Nicholas (Nic) Dracopoli, Ph.D. recently joined Personal Genome Diagnostics (PGDx) as Senior Vice President of Translation Science after eighteen years working in oncology drug development at Bristol Myers-Squibb (BMS) and Janssen Research & Development. In these roles, he was responsible for building two new translational science teams whose work contributed to the approval of six new oncology drugs for BMS and Janssen. Prior to joining the pharmaceutical industry, he spent five years in the biotechnology industry at Sequana Therapeutics. Nic obtained his bachelor’s degree and doctorate from the University of London and completed post-doctoral fellowships at the Memorial Sloan-Kettering Cancer Center in New York City and the Massachusetts Institute of Technology (MIT) in Cambridge, Massachusetts. Subsequently, he served as an Assistant Director at the Whitehead/MIT Genome Center and as a Section Chief at the National Center for Human Genome Research at the National Institutes of Health, Bethesda, Maryland. Nic has authored more than 70 scientific publications and has extensive experience in the fields of genomics, molecular biology and cancer research.
Predicting Response to Targeted Therapies and Checkpoint Inhibitors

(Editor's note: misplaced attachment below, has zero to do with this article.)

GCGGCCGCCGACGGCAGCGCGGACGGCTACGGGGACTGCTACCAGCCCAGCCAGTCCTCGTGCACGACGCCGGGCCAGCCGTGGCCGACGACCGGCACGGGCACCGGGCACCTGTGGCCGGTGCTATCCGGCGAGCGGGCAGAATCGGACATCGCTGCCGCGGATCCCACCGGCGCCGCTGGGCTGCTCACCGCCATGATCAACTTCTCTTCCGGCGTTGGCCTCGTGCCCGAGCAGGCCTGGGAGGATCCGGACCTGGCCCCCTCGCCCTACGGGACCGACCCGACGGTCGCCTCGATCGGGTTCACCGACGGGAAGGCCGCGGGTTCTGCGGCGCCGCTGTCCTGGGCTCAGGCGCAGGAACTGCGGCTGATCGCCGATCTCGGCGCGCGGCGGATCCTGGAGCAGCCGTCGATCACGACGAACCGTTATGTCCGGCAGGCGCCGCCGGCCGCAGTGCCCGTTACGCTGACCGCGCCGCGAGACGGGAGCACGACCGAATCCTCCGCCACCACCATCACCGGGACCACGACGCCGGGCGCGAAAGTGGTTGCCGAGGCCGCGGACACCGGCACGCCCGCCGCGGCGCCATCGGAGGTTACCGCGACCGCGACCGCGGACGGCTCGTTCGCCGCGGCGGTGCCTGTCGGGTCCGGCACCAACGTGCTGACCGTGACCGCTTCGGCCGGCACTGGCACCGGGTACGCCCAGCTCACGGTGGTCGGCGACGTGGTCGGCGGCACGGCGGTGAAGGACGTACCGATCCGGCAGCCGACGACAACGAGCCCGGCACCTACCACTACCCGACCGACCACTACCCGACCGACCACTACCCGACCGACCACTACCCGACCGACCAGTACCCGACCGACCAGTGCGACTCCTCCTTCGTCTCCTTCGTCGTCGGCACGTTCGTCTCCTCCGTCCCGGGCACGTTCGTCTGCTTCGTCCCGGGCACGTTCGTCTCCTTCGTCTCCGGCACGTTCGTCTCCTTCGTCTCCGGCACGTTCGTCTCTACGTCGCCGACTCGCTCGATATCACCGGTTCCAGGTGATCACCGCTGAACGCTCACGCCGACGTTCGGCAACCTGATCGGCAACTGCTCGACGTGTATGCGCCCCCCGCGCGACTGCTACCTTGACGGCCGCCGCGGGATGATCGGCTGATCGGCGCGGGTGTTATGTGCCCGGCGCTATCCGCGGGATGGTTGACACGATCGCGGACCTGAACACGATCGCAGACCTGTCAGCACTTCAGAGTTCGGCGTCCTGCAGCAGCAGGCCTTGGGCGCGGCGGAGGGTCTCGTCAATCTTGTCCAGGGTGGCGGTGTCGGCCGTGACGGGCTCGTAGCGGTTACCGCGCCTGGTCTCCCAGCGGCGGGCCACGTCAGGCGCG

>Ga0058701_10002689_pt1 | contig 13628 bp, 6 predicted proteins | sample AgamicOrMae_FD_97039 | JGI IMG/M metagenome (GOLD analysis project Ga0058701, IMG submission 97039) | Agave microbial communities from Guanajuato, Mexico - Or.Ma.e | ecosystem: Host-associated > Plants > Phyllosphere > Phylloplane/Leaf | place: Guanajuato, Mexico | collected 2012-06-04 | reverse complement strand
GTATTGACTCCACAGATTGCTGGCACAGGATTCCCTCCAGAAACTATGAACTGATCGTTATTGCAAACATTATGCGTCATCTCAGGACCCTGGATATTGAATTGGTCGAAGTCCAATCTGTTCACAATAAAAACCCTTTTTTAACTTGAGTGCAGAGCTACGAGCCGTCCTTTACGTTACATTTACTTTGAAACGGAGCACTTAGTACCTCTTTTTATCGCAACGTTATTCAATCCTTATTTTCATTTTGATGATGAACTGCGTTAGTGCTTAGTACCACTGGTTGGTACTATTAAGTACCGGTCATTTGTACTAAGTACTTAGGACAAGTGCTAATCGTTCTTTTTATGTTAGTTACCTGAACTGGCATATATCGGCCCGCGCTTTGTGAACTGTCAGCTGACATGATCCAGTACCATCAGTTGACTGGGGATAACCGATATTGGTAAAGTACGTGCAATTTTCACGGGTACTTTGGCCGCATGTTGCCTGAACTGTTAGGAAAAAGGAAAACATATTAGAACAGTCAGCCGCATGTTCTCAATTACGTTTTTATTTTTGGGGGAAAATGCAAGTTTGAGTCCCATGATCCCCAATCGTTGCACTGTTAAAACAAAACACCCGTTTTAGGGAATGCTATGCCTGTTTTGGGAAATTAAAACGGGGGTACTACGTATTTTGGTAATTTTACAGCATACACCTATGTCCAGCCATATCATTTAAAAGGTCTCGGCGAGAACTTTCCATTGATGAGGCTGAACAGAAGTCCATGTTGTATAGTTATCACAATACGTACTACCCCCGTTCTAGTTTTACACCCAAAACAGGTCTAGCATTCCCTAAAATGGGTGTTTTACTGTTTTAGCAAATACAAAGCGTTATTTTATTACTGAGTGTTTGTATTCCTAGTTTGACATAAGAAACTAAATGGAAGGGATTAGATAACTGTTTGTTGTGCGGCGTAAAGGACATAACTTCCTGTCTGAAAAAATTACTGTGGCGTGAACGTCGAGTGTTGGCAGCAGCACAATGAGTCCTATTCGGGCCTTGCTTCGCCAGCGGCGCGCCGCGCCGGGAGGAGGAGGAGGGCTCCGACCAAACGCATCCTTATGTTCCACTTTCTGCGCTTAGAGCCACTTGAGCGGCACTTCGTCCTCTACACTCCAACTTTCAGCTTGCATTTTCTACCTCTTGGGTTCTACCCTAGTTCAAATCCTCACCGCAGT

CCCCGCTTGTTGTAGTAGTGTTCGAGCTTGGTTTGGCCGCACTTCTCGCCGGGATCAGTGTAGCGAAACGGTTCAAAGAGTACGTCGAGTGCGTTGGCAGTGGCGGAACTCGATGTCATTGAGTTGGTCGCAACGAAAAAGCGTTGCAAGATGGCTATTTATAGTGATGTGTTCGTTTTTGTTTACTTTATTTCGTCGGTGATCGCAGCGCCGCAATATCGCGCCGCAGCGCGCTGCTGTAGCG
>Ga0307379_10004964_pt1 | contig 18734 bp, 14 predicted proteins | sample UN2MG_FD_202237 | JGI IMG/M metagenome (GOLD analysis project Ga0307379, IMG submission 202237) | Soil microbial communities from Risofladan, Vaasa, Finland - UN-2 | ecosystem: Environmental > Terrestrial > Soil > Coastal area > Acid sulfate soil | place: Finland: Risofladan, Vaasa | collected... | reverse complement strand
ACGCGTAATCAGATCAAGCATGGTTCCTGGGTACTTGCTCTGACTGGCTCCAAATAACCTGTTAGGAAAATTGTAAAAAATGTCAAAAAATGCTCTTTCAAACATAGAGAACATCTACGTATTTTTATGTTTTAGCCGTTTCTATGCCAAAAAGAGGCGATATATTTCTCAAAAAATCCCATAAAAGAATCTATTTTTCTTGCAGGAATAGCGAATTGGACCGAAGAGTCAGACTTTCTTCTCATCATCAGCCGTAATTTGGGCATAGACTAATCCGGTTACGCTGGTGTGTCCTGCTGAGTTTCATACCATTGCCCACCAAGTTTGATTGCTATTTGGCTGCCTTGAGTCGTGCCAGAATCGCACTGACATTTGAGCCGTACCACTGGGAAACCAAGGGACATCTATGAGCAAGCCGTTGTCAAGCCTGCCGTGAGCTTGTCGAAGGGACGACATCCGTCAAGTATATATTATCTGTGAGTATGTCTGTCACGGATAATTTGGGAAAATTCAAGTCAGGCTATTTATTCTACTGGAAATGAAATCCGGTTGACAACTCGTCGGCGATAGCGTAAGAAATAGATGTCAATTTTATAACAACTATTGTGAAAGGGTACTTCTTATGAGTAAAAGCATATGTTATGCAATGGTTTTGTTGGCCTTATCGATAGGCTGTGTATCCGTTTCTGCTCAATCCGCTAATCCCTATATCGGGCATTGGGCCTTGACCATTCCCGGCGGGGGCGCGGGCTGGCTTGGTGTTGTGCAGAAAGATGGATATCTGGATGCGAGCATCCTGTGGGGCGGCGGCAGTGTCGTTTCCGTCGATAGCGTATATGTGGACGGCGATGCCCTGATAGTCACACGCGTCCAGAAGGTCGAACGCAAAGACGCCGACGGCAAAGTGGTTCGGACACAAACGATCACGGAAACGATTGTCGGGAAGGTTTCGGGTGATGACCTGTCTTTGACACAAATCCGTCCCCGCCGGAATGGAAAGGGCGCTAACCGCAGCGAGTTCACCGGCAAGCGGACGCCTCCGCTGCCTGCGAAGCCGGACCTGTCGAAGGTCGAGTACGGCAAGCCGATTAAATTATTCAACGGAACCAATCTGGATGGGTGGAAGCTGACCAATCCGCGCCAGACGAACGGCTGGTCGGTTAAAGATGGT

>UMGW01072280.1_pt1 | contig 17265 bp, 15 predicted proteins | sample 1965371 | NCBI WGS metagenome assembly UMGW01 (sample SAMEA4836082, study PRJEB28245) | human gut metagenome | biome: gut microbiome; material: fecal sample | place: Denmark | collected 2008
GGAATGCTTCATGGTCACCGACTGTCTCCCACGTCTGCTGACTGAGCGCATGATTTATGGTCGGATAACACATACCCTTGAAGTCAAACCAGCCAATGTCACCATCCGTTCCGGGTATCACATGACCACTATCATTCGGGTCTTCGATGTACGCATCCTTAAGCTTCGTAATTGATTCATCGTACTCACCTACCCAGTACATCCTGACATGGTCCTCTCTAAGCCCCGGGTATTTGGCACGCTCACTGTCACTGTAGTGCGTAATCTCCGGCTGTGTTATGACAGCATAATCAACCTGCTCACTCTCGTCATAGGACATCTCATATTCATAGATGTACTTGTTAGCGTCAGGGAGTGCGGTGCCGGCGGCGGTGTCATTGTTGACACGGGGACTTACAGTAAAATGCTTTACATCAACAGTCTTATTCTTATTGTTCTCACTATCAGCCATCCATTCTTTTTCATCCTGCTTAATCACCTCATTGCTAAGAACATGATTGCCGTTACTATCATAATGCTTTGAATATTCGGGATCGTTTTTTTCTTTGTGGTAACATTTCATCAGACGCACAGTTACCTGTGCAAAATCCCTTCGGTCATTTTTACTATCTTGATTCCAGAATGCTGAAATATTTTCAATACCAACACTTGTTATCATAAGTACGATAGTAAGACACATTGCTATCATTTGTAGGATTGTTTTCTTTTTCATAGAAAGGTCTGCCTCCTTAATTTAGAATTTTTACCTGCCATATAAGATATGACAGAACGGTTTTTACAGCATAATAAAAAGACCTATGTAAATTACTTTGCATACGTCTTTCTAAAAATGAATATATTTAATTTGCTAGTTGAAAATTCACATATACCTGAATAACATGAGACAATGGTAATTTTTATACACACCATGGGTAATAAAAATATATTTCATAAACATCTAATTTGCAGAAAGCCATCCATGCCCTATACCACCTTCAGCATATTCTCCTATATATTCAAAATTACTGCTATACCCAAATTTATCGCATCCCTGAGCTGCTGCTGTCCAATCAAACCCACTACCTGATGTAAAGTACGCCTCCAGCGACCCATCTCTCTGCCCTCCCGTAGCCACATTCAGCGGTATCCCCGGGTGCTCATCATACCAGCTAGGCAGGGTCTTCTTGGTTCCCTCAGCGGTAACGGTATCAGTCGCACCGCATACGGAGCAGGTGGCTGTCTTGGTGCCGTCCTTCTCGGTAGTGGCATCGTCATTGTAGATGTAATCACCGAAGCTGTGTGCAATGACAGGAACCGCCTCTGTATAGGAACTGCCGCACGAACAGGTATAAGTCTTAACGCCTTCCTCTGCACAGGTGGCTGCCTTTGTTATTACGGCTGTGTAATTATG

The emergence of novel therapies that modify a patient’s immune response to their cancer has led to dramatic improvement in clinical outcome for patients whose immune response has been suppressed by checkpoint inhibitors. Several drugs that inhibit PD-1/PD-L1 pathway have delayed disease progression and prolonged overall survival for a subset of patients. Multiple lines of evidence show that the critical factor in predicting response to a checkpoint inhibitor is the presence of a prior, but suppressed, immune response to the tumor. The evidence for this prior immune response can be seen by increased infiltration of the tumor by clonal T-cells and increased expression of the checkpoint inhibitor ligand (PD-L1) required to suppress the clonally expanded T-cells. Alternatively, the tumor mutation burden (TMB) can be used in a stochastic model to predict prior immune response by estimating the probability of a mutation occurring in a peptide sequence that can be expressed by the MHC and ultimately recognized as foreign by the immune system. Consequently, successful selection of patients who will respond to checkpoint inhibitors will require the development of several, complex Dx tests using DNA, RNA, protein and cell-based templates. This will, unfortunately, be much more complex than the development of driver mutations in drug targets that have been so successful in predicting response to many receptor tyrosine kinase inhibitors.